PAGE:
Exploring Homeostasis And Feedback Loops With Diabetes - Preview

Exploring Homeostasis And Feedback Loops With Diabetes

Subject: Biology,Environmental Science
Time: 10 (45-50 minute) class periods

High School Honors Biology

Unit Overview

This series of lessons is designed to help students understand how negative feedback loops help to maintain a dynamic equilibrium within the human body. Students will engage in 3-D lessons and activities to recognize that the function of the endocrine system is to regulate and coordinate multiple organ systems in order to preserve homeostasis.  Students will learn about the role of glucose as an energy molecule in our body and the hormone/receptor mediated mechanism that controls the molecule's uptake into cells.  Students will use modeling software to understand the constant flux of hormones and glucose levels that, over time, produce a stable system. 

Note: This unit assumes a pre & post assessment (2 class periods total)

Lesson 1

In the first lesson, students are introduced to the idea of diabetes by watching a short video and generating questions about the disease that will be revisited throughout the unit.  Students will create an initial explanatory model of how they think blood glucose levels are regulated within the body and how diabetes represents a system out of balance. 

Lesson 2

In this lesson, students will assume the role of a diagnostician and complete a hands-on lab investigation to "confirm" that a patient has diabetes through urinalysis. Students will begin to understand the ways in which doctors check for vital signs, or a set of measurements within a narrow range, that tell them if a patient's body system is out of balance.  Students will try to connect their understanding of a previous unit through a series of homework questions that connect diabetes symptoms to body systems. 

Lesson 3

Students will explore the different energy molecules that the human body uses for metabolic processes.  Students will analyze and interpret data and text to understand what tissues of the body use glucose as their energy molecule and create a diagram to show the allocation of glucose throughout the different parts of the body. 

Lesson 4‚Äč

Students will complete a reading and analyze graphs to understand how the body maintains stability the internal environment by responding to changes in the external environment.  Students will use evidenced gathered in this activity to support the previously stated claim.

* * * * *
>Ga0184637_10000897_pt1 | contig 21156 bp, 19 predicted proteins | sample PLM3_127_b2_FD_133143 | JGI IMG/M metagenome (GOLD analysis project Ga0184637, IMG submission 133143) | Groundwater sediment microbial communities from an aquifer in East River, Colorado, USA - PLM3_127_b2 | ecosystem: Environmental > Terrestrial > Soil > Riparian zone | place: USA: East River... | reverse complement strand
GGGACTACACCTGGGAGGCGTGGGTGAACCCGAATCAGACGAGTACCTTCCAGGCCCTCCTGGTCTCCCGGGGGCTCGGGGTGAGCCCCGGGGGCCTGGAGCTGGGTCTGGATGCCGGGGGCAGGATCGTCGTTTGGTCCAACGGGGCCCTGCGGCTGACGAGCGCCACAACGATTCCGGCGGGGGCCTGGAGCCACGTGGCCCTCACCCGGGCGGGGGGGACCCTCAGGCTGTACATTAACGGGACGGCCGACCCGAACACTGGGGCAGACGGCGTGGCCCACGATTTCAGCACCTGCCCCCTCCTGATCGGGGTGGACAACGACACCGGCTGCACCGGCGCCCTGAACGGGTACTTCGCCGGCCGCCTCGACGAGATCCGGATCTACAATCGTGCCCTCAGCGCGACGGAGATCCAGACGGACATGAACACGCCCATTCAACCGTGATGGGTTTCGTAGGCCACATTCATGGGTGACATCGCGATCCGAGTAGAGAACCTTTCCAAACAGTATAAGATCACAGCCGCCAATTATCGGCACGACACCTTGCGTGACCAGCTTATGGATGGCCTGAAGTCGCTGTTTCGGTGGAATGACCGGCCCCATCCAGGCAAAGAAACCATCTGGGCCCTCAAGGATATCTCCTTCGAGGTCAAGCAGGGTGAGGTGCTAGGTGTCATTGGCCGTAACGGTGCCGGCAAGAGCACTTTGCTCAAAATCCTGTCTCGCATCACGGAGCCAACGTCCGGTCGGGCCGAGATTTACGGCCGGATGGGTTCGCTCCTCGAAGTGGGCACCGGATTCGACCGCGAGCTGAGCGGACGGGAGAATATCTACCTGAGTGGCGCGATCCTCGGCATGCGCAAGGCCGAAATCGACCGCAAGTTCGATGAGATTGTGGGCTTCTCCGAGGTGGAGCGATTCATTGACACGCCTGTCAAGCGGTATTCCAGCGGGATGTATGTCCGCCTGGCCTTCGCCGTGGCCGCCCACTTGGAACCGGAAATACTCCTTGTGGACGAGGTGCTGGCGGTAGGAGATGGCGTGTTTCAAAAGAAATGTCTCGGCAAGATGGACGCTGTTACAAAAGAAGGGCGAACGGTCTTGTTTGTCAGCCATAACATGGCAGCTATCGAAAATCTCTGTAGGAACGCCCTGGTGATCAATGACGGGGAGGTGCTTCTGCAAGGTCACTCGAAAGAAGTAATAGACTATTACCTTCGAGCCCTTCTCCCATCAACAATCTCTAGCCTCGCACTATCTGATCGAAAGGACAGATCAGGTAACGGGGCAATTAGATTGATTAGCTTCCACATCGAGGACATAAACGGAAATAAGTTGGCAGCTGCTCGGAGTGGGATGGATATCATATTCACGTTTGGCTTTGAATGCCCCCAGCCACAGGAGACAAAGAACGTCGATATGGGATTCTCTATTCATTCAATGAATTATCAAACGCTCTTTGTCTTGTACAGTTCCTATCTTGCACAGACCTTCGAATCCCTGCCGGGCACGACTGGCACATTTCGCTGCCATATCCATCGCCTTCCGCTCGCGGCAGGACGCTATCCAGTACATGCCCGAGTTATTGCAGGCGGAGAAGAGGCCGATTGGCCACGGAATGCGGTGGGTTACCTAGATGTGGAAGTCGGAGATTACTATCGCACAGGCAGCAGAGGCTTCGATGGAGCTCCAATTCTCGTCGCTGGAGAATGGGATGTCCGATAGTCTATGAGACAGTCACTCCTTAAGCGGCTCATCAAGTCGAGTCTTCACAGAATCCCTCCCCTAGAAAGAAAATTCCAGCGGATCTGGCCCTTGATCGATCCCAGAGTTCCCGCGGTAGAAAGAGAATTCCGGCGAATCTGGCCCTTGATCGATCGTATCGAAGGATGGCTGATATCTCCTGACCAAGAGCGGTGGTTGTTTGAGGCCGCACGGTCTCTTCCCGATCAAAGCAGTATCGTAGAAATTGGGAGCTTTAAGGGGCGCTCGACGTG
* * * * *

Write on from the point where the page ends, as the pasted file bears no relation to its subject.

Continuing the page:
Lesson 5

Students will conduct a set of investigations to help them understand that the human body regulates internal conditions as external conditions change.  Students will create and analyze graphs to support their claim that the human body has a set point for internal conditions such as temperature, pH, heart/breathing rate, etc. 

Lesson 6

Students will participate in a hands on activity to understand how the endocrine system relays messages from the brain to the target organs.  Students will create paper models of the interaction between organs, receptors and organic molecules based on given scenarios. 

Lesson 7

Students will complete a reading and set of questions to understand the hormone/receptor mediated mechanism of glucose regulation.  Students will understand how insulin and glucagon communicate to a cell to release/take up glucose. 

Lesson 8

Students will use a computer model to understand negative feedback loops.  Students will manipulate the amount of glucose within the model to see how the system stabilizes by changing the levels of the hormones insulin and glucagon to elicit a cellular response. 

Lesson 9

This lesson helps students to understand the difference between Type 1 and Type 2 diabetes.  Once students have a better understanding of the different mechanisms between the two forms of the disease, they will analyze graphs and texts to demonstrate understanding. 

Students will participate in a jigsaw activity to learn about the ways in which Diabetes 1 and 2 differ and the risk factors associated with both diseases.  After the students have gathered enough information, they will revise their initial explanatory models to demonstrate a full understanding of the mechanism of the disease. 

Lessons Overview

1. Lesson 1: Living with Diabetes Overview

In this introductory activity, students will watch two videos of people living with diabetes and create initial explanatory models to access any prior knowledge they may have about the disease and anchor the lessons throughout the unit. 

2. Lesson 2: Testing for Diabetes Overview

In this lesson, students assume the role of diagnosticians and complete urinalysis to determine if a patient has diabetes. 

3. Lesson 3: Understanding the Utilization of Glucose Throughout the Body Overview

In this lesson, students analyze a data table of energy consumption by body type and investigate what energy molecules are used in different parts of the body to create a "glucunculus" to understand what parts of our body rely on glucose to meet their energy requirements.